The City of Burbank has been selected as a national test market for a new zero-emissions, ultra-quiet prototype bus that uses a hydrogen fuel cell instead of a diesel or gasoline engine. The breakthrough vehicle will be unveiled in a spring 2009 Downtown Burbank ceremony and then go into immediate service on various routes within the City's BurbankBus network. Designed and fabricated by Colorado-based Proterra, the revolutionary vehicle can travel 250 miles before needing to be recharged, runs at double the fuel economy of a diesel bus and releases nothing but water from the engine exhaust. In addition to being created and built in this country, it relies on power that is 100% derived from U.S. sources, thereby reducing dependence on foreign energy. [read more]
Ecosystem Solar Electric Corp. applying for permits to build a 49 MWe Super Peaker. The Super Peaker, a Solar Thermal Electric CSP and Recovered Free Energy Technology, Integrated Storage Component Hybrid Power Plant is to be sited near Boron, a small town located in the vastness of the Southern California Mojave Desert. It will operate 24/7/365 and is estimated to produce over 290,000 megawatt-hours, sufficient to power 45,000 homes and businesses. Construction cost is estimated at $49 million, which is lower than that of a coal-fired power plant. [read more]
Critical Solutions Inc. (Pink Sheets:CSLI), the designer of renewable energy tower systems, reports that the Company's Titan and MOJO systems were successfully utilized in military and emergency response exercises at the Center for National Response in West Virginia. Utilizing alternative energy power sources including solar panels, wind turbines and hydrogen fuel cells, the towers have been designed to power communications and security systems for both long term and short term requirements. Completely independent of the power grid, they eliminate the costs of trenching and physical bandwidth provisioning, are flexible to place and relocate, and easily upgraded because they utilize COTS (commercial-off-the-shelf) integrated security and communication systems. [read more]
Instead of fossil fuels going in your gas tank, how about adding a pinch of salt? That may be the case in the future as a new process is under development to convert a type of salt into a biofuel. New properties of imidazolium salts (IMSs) could convert carbohydrates into versatile chemical compounds for biofuel production, according to a study by researchers at Singapore's Institute of Bioengineering and Nanotechnology (IBN). Biofuels are currently the only sustainable source of liquid fuels available, but the lack of highly efficient methods to convert carbohydrates into chemical compounds for biofuel production is one reason for the slow down in any replacement of petroleum feedstock by biomass. [read more]
The new 15-watt incandescent-shaped covered Energy Smart® CFL will appeal to people that want the energy savings and long-life performance of a GE Energy Smart® Spiral® CFL with the appearance, size and fit of a traditional incandescent bulb. The equivalent of a 60-watt incandescent bulb, the new 8,000-hour rated life CFL is guaranteed for 5 years based on 4 hours of daily use. The new covered GE Energy Smart® CFL bulb, available only from GE, debuts nationwide at Target on December 28, 2008 . Youtube video demonstration .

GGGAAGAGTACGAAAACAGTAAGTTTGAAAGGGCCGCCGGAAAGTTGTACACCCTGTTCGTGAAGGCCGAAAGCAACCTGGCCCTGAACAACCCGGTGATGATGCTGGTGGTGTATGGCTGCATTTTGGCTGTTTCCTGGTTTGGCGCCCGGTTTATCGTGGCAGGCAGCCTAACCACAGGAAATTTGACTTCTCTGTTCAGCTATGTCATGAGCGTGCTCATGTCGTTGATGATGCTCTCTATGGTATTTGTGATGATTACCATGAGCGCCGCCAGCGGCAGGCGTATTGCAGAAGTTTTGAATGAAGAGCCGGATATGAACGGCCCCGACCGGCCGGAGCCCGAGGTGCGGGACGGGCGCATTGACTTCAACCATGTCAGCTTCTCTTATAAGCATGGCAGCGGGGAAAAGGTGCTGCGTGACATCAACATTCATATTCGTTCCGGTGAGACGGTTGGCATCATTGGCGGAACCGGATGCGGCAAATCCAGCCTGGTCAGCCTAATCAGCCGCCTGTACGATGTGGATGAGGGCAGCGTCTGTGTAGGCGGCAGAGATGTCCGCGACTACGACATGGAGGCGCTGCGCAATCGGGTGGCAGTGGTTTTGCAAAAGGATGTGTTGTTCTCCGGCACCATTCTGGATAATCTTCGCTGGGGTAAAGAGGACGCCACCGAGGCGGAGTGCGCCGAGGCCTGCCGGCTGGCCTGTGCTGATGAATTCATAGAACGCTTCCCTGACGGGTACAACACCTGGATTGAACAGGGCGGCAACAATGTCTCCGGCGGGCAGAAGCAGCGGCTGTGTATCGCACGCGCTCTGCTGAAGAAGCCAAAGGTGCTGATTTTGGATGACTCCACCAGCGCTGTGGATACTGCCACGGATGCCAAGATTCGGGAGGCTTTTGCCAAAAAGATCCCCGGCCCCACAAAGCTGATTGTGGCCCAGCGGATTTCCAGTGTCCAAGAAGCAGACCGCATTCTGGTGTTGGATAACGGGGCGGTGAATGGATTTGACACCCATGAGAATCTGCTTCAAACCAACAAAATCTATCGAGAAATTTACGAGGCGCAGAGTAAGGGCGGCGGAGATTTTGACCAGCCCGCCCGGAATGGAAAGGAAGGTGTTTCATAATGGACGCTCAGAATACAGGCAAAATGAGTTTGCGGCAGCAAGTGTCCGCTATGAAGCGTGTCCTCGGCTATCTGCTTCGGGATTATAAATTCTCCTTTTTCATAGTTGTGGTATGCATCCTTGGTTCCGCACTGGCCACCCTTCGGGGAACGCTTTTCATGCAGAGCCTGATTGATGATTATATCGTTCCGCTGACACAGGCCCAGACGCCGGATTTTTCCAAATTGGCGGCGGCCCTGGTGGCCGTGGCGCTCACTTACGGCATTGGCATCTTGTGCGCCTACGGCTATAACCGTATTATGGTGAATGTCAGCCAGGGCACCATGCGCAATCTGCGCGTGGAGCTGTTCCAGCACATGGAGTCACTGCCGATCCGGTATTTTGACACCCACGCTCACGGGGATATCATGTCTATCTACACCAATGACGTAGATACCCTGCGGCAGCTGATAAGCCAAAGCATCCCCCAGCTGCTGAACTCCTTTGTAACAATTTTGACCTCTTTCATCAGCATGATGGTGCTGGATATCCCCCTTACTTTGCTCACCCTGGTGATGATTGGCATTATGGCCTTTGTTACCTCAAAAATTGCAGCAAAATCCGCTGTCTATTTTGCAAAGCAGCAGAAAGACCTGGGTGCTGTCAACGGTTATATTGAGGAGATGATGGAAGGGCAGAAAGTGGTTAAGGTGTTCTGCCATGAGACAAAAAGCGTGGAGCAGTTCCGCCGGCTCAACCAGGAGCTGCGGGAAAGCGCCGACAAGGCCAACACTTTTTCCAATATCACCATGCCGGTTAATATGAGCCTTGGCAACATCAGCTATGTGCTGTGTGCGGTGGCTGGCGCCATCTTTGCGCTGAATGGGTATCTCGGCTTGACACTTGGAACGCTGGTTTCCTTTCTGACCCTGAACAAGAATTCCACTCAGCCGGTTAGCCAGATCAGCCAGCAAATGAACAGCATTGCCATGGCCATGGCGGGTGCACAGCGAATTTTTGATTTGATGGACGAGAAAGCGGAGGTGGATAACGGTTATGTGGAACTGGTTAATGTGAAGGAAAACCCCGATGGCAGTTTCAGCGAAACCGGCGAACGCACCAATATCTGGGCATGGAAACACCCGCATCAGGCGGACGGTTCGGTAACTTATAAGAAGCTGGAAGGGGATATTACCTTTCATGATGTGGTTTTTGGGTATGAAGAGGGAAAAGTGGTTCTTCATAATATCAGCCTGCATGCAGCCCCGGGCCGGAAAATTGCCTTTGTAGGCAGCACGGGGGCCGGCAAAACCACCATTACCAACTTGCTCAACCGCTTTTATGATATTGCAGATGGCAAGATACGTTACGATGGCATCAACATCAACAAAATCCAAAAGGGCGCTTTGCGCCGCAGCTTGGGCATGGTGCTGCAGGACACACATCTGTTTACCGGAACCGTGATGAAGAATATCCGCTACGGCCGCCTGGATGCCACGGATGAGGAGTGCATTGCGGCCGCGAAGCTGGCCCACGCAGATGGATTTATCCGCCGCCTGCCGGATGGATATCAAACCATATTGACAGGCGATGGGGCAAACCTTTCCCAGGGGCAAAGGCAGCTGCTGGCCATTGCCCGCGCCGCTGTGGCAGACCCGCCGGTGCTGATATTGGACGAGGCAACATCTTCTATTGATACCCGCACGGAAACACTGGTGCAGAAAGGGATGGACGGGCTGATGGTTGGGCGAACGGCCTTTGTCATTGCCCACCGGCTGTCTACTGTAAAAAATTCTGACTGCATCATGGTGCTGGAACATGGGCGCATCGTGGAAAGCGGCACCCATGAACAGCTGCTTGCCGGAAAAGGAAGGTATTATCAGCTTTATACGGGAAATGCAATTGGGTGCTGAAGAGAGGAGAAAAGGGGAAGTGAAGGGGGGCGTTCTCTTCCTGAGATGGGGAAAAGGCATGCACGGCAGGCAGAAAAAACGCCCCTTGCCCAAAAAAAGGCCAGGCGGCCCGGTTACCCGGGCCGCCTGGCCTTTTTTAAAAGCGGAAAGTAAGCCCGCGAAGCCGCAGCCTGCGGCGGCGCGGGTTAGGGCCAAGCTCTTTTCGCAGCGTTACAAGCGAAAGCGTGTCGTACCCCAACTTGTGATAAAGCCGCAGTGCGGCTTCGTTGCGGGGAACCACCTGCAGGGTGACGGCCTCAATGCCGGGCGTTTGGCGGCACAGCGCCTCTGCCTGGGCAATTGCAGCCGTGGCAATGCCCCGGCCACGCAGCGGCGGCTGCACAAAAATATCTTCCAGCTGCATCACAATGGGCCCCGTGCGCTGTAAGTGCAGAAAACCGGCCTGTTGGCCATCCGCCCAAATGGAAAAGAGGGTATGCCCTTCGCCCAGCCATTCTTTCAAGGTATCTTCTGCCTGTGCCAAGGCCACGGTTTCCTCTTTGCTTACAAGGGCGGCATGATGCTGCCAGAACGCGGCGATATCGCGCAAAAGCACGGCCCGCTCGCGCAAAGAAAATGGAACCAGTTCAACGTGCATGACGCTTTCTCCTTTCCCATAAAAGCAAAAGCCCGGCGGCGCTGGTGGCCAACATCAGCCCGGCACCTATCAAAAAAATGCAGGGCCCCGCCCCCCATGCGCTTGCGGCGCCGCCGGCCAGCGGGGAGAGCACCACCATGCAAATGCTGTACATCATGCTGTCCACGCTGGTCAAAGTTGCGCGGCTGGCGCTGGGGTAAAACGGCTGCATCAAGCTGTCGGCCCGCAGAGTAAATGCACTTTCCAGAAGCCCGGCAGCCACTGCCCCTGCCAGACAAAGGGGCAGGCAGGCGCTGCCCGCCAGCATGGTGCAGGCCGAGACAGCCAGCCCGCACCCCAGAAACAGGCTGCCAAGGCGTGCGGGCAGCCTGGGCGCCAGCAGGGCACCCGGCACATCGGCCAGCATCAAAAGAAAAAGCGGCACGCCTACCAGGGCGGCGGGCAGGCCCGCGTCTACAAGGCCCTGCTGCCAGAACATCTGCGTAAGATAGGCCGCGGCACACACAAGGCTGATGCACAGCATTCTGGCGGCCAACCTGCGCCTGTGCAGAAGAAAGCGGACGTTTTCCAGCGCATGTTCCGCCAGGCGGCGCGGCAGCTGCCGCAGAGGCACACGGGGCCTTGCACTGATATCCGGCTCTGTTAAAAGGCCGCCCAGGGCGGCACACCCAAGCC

Nearly 90% of those responding to a new survey by the Consumer Electronics Association said environmental factors such as energy efficiency would play a role in their decision to buy their next television. But because there is no one standard about what it actually means for a product to be "green," the study shows that consumers also are confused by claims to that effect. Less than half of the 960 people surveyed said they're generally able to make sense of the environmental attributes attached to electronics on the market. Tim Herbert, the C.E.A.'s senior director of market research, said that although consumers are confused by the green credentials of various electronics, "the key takeaway is the growing importance of 'green' in consumers' purchasing decisions." [read more]
Southern California Edison unveiled its newest power plant: 33,700 solar panels atop a warehouse in Fontana that will feed green energy directly into the grid. It's the first piece of what the utility says could become the largest rooftop solar installation in the world, a swath of photovoltaic panels spanning two square miles. The 600,000-square-foot warehouse rooftop, owned by ProLogis Inc., is the first of 150 commercial buildings that Edison is looking to outfit with solar panels over the next five years. Collectively, solar panels on all those roofs would provide 250 megawatts of electricity, enough by Edison's reckoning to power more than 160,000 homes when the sun is shining. Read More.
Intel is researching technology to harvest free energy from the environment, which could lead to devices such as mobile phones running for indefinite periods without recharging. The company said it was working on tiny sensors that could capture energy from sources such as sunlight and body heat. In the future, such energy could be used to power personal electronic devices such as cell phones. Recharging themselves by scavenging free energy allows the sensors to continuously record and transmit readings over wireless networks, without any human involvement. Read more.